3. Compliance content, including DOCTYPE , lang , charset , and title . CourseNana.COM

  4. At least one script element in the head , and none outside the head CourseNana.COM

  5. One canvas element. CourseNana.COM

  6. On radio button for the required part, plus more for optional parts, all with the same name attribute. CourseNana.COM

  7. A label for each radio button briefly describing what it will display . These should be a label from this CourseNana.COM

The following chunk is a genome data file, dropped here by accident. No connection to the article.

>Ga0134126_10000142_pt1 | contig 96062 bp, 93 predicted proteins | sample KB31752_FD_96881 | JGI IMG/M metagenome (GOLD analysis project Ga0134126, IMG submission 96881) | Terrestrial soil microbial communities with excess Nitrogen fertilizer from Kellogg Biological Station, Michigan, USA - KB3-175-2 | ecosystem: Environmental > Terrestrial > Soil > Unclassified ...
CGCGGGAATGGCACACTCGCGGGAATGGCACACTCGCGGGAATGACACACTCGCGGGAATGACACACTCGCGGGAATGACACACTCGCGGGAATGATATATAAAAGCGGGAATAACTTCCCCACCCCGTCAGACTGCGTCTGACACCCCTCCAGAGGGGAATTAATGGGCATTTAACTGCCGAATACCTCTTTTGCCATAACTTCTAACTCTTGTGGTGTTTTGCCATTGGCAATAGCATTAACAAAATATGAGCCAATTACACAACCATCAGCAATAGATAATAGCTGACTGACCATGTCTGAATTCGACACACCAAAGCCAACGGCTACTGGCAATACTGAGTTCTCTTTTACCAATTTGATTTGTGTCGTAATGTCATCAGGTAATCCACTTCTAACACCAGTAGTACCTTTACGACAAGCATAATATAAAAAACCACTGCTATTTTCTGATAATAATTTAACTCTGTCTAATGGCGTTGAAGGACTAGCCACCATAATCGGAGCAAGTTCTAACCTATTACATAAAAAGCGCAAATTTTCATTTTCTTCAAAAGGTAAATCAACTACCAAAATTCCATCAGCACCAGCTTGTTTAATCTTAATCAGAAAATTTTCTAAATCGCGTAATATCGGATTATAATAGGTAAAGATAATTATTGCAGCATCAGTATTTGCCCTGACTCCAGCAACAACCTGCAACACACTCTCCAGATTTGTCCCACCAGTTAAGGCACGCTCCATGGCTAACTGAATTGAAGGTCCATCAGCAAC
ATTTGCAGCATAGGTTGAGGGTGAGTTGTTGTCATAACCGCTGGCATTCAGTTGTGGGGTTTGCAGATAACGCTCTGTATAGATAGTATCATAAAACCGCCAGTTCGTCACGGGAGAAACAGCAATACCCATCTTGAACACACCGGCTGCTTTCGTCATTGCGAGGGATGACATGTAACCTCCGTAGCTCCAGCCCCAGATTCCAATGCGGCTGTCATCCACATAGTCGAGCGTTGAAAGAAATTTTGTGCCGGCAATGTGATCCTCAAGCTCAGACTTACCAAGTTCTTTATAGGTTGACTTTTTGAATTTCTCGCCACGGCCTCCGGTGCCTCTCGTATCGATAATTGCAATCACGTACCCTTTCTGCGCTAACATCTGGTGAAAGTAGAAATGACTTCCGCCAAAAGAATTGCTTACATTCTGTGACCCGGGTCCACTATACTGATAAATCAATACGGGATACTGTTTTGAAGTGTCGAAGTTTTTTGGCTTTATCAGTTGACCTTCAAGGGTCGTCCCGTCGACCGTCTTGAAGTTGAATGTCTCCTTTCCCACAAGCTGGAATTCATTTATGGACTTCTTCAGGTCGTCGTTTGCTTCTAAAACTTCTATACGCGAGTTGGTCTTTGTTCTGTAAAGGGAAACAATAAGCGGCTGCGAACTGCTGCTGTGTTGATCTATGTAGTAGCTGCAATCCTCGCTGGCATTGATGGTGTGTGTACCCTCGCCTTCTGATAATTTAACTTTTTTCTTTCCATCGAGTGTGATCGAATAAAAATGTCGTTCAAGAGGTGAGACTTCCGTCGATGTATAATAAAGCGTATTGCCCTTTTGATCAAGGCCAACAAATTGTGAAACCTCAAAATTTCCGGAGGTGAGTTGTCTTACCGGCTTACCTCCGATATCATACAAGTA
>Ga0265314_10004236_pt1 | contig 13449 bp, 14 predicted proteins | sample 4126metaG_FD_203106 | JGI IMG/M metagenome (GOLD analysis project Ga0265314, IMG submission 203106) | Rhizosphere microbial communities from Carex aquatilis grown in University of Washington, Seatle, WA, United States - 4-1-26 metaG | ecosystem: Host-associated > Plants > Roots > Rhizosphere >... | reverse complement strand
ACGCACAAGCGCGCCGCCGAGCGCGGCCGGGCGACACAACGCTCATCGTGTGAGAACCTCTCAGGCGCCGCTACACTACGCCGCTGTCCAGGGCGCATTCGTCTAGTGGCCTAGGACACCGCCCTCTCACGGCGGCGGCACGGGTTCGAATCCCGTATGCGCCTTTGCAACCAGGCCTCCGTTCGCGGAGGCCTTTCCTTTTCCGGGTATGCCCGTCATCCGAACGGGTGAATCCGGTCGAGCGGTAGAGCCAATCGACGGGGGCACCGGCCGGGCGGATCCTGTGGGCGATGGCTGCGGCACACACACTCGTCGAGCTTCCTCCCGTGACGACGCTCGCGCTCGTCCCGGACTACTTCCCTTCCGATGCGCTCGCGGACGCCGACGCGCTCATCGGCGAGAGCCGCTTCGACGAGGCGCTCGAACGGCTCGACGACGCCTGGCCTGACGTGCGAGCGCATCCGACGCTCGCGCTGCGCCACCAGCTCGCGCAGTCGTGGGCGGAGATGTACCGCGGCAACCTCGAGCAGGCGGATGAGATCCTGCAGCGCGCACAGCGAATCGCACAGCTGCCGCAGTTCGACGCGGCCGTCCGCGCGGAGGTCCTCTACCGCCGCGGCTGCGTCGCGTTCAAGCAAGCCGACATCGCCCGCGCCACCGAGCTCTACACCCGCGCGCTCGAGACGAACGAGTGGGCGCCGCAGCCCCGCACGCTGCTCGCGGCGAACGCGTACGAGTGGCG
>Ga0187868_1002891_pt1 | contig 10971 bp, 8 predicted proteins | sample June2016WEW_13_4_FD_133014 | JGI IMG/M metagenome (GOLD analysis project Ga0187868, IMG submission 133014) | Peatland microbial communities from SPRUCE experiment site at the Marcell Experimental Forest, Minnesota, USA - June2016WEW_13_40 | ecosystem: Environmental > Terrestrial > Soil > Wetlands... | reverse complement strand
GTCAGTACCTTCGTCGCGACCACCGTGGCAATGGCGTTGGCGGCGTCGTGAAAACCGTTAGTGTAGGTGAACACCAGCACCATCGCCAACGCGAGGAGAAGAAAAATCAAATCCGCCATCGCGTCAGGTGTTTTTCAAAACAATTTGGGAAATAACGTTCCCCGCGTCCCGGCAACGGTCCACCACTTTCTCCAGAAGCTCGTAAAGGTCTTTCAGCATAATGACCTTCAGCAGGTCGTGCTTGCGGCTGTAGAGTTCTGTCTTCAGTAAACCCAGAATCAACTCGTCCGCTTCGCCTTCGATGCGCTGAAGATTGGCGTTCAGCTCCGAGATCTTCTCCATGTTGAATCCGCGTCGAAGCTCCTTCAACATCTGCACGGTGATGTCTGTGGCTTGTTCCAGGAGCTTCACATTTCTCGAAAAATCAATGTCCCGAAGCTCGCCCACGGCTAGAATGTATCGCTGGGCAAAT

8. page (such as Required or GPU-based vertex movement ) followed by a colon and a short CourseNana.COM

  9. description of what will be displayed (such as Required: The "I" logo spinning clockwise while moving along a counterclockwise path ). The first radio button defaults to being selected. We have an example HTML file that meets these requirements you might find a useful reference or starting point: radios.html . CourseNana.COM